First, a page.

A common question we hear from potential customers interested in the use of our custom storage vault is if such a drastic measure is right for them. What organizations have a need for a 1,100 pound vault door and a steel-infused infrastructure designed to eliminate all known forms of externally-caused supply chain disruption? Is such a tool necessary if the equipment manufacturer requires basic climate-controlled storage facilities?
The answer to this question resides exclusively with the customer, and it’s often not as cut and dry as to what the answer may be. The issue of properly banking raw die and wafer, for example, necessitates storage in a desiccant dry cabinet specifically designed to maintain an optimal relative humidity (in our case, this optimal humidity is below 0.5 percent — far below the industry standard of 6-to-10 percent relative humidity). In this context, any other form of storage is not feasible; without the proper equipment and specialized handling procedures, the probability of such sensitive material remaining in a usable state is next to none.
Our custom storage vault fulfills this purpose for many sensitive electronic components and semiconductors that are unable to be securely stored in any other fashion. Some components, for example, are highly sensitive to electrostatic discharge and/or electromagnetic interference caused by forces such as lightening or a sudden power surge. With enhanced magnetic shielding, our vault offers OEMs with limited infrastructure a means to protect their inventory from such unexpected and unpredictable issues. The vault fulfills an inherent market need that, up to now, no other supply chain partner was able to offer.
But there is another element to making the decision to store electronic components in our vault. Just because an electronic component or semiconductor does not need vault-level security to remain functional does not mean that such an infrastructure is not worthwhile. In a market that in the past year experienced one of the most significant electronic component shortages since the turn of the century, many valuable, niche components that OEMs in industries such as healthcare relied upon to support decades-long product lifecycles were suddenly obsoleted. If the inventory already on hand was compromised in any fashion, and such OEMs were unable to maintain extensive service agreements, the fallout could be financially devastating. In these cases, while technically climate-controlled storage is all that is required, such measures do not accurately reflect the value that specific inventory has to the company. To guarantee supply chain continuity for irreplaceable electronic inventory, the enhanced protection a vault provides might be warranted.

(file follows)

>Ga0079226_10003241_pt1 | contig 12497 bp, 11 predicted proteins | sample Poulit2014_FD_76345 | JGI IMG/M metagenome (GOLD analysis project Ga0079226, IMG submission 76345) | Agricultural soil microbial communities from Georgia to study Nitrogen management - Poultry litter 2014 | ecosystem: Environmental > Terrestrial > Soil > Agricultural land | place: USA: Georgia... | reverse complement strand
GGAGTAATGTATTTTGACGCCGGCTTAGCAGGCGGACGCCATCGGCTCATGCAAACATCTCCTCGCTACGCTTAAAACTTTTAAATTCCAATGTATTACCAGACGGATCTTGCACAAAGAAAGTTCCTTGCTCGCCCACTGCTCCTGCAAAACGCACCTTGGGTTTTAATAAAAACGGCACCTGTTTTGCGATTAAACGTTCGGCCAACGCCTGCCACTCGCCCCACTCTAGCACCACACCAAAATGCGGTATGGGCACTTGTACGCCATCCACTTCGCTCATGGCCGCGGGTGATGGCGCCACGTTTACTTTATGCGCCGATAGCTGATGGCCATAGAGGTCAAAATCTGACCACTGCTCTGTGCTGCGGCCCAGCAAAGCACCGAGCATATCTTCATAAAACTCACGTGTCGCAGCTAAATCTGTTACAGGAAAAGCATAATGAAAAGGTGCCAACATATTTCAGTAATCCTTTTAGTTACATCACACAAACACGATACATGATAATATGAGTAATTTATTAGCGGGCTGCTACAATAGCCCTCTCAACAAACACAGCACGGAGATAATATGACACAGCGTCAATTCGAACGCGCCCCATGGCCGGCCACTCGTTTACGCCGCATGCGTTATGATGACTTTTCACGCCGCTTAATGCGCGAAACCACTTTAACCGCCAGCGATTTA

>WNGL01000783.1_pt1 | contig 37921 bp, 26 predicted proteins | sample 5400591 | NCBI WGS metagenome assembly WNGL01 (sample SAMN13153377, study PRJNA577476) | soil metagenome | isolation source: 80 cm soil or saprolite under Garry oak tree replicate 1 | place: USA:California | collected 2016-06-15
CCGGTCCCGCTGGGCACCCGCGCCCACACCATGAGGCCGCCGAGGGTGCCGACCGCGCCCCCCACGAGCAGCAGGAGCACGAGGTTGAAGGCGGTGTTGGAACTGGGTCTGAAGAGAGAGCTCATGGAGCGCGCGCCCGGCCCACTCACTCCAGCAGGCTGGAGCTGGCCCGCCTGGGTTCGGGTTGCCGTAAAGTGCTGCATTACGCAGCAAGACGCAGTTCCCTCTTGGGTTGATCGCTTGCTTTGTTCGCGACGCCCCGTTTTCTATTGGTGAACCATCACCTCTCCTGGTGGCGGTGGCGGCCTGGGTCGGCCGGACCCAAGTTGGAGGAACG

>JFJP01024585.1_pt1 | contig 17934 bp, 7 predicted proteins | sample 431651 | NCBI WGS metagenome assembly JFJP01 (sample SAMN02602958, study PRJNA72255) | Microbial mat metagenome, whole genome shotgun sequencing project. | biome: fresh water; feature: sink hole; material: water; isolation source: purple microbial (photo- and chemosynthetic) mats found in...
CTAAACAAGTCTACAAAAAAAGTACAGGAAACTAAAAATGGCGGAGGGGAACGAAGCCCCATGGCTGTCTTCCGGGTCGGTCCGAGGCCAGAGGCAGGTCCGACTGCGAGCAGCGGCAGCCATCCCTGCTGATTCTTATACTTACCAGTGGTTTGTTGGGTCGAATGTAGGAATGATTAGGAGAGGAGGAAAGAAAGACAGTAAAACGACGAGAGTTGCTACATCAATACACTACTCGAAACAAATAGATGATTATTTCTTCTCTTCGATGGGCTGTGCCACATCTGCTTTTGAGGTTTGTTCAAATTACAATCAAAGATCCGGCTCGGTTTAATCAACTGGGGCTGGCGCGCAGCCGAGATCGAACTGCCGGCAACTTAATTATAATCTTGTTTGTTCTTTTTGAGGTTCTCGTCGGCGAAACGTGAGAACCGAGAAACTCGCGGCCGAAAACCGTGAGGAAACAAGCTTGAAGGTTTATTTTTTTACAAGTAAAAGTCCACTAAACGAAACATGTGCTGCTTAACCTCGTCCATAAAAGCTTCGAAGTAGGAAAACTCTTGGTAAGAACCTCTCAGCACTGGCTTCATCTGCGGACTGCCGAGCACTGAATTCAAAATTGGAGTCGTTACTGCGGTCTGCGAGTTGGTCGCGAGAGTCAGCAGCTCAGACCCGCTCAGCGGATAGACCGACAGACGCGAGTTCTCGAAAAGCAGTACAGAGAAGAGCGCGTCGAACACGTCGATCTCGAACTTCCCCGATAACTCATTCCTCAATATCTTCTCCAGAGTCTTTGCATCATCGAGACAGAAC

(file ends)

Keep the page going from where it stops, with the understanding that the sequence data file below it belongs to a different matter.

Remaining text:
A simple way to look at this issue, independent of technical storage specifications, is in terms of risk. How much risk is your company prepared to take on regarding long-term electronic inventory storage, particularly in proportion to an allocated budget? If zero inherent risk is the only option moving forward, and you are willing to spare any expense to make it so, then the utilization of the Partstat Custom Storage Vault should be taken into serious consideration. Fire, flood, hurricanes, earthquakes — all of these and much more are rendered non-factors with our solution, and it remains the supply chain industry’s only solution that offers guaranteed business continuity.
While it is true that such a measure may not always be required for certain types of electronic inventory, “required” is a term that is directly tied with what the customer deems to be “required.” The customer, as they say, is always right, and we are proud to offer the market this innovation on their behalf.